Pandora’s Jar: Women in the Greek Myths by Natalie Haynes

This classicist’s reconsideration of famous Greek myths from various female perspectives combines cultural and literary criticism, humor and wit.

Classicist Natalie Haynes (The Furies; A Thousand Ships) brings her prodigious expertise to Pandora’s Jar: Women in the Greek Myths, a thorough consideration of the perspectives, reputations and visibility of some of ancient Greece’s most famous female characters. The title refers to the first correction Haynes offers: rather than the mythic Pandora’s box, Pandora in the original Greek opened a jar, which is only the first of several misconceptions. Not that there will ever be an authoritative version: even Homer, Haynes reminds us, drew on earlier sources. Myths “operate in at least two timelines: the one in which they are ostensibly set, and the one in which any particular version is written,” and Haynes has a firm grasp of numerous iterations. In her capable hands, Pandora and others appear as multifaceted, complex characters, even across conflicting accounts. Best of all, despite its impressive depth of research, Pandora’s Jar is never dry, and frequently great fun.

After the opening chapter’s title character, Haynes introduces readers to Jocasta, Helen, Medusa, the Amazons, Clytemnestra, Eurydice, Phaedra, Medea and finally Penelope. Readers unfamiliar with their stories are guided through the relevant versions. These myths involve traumas of marriage, motherhood, rape and betrayal; their themes are serious and unforgiving. Perhaps surprisingly, some of the misogyny and erasure that Pandora, the Amazons, Eurydice and others have experienced have surprisingly modern origins. “Not for the first time, we see that an accurate translation has been sacrificed in the pursuit of making women less alarming (and less impressive) in English than they were in Greek.” Among Haynes’s subjects, “some have been painted as villains (Clytemnestra, Medea), some as victims (Eurydice, Penelope), some have been literally monstered (Medusa),” but each contains depths: “Medusa is–and always has been–the monster who would save us.”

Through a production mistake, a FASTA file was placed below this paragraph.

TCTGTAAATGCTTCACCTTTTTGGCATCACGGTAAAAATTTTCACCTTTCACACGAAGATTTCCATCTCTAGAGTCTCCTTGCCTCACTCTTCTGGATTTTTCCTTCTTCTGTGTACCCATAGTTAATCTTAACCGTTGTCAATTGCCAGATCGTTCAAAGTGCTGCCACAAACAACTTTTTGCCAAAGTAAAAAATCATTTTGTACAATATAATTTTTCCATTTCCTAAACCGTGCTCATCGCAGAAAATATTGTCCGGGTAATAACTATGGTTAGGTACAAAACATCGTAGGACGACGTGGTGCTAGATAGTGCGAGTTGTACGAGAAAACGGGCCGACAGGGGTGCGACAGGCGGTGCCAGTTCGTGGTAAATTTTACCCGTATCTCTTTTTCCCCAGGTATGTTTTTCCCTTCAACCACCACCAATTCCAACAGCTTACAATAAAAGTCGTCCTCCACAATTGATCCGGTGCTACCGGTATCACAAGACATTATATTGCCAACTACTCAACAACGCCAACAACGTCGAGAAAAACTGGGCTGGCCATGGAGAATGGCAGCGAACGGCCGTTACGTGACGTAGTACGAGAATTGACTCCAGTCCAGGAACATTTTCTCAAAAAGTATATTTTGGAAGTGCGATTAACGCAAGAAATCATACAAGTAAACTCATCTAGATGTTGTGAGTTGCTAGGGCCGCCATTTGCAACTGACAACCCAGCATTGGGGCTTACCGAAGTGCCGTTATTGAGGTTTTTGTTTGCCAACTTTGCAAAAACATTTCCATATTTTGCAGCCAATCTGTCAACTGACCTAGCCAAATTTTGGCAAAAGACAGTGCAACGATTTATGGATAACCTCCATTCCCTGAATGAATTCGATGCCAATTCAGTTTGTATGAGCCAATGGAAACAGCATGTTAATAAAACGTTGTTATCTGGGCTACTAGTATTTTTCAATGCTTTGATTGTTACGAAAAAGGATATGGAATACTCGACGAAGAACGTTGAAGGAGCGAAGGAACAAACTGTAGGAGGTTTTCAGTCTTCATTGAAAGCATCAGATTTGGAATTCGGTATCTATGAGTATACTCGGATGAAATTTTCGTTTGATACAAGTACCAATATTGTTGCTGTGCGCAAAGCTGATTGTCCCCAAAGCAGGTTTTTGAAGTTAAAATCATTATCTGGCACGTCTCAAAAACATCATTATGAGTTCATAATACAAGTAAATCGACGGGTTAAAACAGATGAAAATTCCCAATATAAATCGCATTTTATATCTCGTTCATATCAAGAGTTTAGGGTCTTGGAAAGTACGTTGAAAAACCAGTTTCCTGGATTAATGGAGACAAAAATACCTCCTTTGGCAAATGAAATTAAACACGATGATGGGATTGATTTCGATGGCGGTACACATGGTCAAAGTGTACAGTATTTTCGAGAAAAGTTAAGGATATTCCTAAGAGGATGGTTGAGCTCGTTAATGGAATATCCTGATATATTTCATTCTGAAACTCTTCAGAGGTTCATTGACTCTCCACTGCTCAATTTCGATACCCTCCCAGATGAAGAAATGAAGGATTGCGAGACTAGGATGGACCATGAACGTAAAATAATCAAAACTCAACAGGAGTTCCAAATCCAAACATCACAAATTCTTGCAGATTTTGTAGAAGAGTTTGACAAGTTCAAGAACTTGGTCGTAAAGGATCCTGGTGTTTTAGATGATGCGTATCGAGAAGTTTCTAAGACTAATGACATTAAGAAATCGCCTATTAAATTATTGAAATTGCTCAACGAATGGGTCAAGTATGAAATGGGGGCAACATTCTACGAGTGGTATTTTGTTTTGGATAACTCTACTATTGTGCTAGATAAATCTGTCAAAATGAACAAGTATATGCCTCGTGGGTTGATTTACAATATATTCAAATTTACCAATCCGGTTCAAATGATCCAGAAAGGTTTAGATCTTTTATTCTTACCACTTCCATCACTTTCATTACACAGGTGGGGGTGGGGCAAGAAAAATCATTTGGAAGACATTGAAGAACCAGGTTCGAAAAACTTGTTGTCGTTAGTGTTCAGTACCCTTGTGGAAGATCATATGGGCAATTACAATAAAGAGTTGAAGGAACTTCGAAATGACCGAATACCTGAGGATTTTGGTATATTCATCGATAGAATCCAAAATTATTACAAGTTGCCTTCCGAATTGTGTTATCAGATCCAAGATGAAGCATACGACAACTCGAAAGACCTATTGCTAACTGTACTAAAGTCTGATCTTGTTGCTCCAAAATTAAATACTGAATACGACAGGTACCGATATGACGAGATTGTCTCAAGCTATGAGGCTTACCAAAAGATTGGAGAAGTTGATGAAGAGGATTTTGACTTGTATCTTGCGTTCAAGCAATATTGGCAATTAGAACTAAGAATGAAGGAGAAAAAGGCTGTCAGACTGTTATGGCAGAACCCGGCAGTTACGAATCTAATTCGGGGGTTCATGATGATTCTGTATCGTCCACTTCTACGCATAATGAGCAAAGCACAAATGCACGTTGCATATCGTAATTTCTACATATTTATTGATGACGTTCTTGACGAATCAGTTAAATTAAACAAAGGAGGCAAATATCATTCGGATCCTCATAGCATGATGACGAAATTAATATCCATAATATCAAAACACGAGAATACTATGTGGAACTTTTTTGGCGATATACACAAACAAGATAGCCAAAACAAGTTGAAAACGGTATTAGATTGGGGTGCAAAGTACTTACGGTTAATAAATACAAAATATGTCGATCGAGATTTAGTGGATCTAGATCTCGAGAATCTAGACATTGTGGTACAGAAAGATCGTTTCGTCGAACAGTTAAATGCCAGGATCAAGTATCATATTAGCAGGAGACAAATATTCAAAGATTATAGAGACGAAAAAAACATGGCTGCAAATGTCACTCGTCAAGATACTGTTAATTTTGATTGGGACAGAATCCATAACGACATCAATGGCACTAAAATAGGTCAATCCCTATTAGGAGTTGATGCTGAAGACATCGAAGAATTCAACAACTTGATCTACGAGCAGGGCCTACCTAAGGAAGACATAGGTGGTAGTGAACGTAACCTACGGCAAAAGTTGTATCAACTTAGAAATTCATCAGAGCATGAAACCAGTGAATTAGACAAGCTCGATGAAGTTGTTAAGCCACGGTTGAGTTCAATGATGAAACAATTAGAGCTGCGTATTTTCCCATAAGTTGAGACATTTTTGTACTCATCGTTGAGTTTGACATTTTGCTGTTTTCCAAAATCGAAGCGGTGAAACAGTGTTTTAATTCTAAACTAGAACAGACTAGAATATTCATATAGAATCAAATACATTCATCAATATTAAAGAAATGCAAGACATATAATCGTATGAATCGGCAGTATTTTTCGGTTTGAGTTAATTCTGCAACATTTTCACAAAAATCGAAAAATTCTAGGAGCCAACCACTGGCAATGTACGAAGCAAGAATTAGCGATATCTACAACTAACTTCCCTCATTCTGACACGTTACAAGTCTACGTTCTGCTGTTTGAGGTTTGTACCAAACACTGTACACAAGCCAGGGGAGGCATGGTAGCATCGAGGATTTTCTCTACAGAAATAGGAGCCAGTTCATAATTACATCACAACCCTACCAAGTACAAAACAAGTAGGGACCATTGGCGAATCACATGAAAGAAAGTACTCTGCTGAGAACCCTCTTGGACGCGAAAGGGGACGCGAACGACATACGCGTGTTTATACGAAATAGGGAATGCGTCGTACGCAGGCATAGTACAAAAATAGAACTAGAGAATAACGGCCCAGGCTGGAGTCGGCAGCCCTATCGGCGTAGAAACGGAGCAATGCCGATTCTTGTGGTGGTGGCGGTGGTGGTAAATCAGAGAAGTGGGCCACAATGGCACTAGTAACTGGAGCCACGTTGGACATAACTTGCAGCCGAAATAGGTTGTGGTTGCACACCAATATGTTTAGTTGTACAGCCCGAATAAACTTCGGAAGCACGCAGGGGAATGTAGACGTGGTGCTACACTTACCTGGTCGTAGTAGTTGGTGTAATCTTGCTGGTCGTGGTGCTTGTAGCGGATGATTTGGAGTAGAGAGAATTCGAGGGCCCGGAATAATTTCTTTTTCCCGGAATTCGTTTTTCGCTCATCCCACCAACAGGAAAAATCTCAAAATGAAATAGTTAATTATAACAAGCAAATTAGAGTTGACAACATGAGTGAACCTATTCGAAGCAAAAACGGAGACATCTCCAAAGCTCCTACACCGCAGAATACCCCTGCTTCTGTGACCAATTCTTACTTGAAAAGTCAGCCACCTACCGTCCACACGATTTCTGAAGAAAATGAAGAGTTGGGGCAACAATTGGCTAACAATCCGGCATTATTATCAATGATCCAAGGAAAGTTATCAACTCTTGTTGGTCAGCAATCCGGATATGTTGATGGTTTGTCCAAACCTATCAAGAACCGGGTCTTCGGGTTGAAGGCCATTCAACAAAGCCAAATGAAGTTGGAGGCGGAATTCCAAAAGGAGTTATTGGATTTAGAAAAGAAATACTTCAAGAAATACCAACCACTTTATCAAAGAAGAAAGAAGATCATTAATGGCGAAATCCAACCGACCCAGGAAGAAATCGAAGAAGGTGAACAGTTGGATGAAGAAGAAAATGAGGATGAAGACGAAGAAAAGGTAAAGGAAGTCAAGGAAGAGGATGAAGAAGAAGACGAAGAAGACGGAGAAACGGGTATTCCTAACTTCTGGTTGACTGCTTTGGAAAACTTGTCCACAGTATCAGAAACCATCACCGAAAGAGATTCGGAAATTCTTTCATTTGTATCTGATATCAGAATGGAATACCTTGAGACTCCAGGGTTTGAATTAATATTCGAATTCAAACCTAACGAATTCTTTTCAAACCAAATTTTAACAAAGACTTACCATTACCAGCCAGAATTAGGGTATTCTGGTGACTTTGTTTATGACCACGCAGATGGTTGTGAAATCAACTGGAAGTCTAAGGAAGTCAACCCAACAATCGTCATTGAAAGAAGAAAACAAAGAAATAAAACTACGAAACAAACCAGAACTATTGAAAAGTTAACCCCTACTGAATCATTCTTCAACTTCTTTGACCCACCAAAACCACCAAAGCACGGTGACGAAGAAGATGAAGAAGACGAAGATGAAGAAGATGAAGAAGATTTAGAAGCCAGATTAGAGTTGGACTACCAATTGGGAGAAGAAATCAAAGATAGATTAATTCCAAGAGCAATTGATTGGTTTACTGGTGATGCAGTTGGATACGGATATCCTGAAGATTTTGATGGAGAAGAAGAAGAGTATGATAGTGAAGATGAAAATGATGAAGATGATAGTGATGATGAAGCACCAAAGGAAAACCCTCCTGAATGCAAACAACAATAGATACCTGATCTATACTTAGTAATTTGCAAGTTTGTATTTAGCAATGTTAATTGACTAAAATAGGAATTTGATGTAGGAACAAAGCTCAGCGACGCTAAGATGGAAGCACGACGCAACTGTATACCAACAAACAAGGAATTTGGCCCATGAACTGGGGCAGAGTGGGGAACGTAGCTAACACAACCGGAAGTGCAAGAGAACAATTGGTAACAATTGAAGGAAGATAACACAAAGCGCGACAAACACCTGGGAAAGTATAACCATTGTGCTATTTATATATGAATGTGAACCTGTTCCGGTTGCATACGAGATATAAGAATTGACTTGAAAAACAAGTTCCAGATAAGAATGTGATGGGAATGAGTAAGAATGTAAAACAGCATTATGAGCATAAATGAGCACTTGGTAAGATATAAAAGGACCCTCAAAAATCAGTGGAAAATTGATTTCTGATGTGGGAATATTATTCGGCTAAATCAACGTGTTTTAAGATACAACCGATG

Haynes’s authorial voice is remarkable: expressive, nuanced, impassioned. Her tone is absolutely accessible, even conversational, and often laugh-out-loud hilarious. Haynes (also a stand-up comic) is as well versed in the modern world and its concerns as in the ancients. The book opens with 1981’s Clash of the Titans, and refers to Beyonce and Wonder Woman with the same ease and mastery as it does Homer, Ovid, Euripides, Aristotle, Aeschylus and many more ancients and more recent writers. Haynes’s assessments of the visual arts (from ancient pottery through Renaissance paintings to modern television and movies) offer another dimension in this meticulous study.

The classics are as relevant, subversive and entertaining as ever in this brilliant piece of work. Clever, moving, expert, Pandora’s Jar is a gem, equally for the serious fan or scholar of Greek myth, for the feminist or for the reader simply absorbed by fine storytelling across time and geography.


This review originally ran in the January 18, 2022 issue of Shelf Awareness for the Book Trade. To subscribe, click here.


Rating: 9 gazes.

One Response

  1. […] Pandora’s Jar, Natalie Haynes […]

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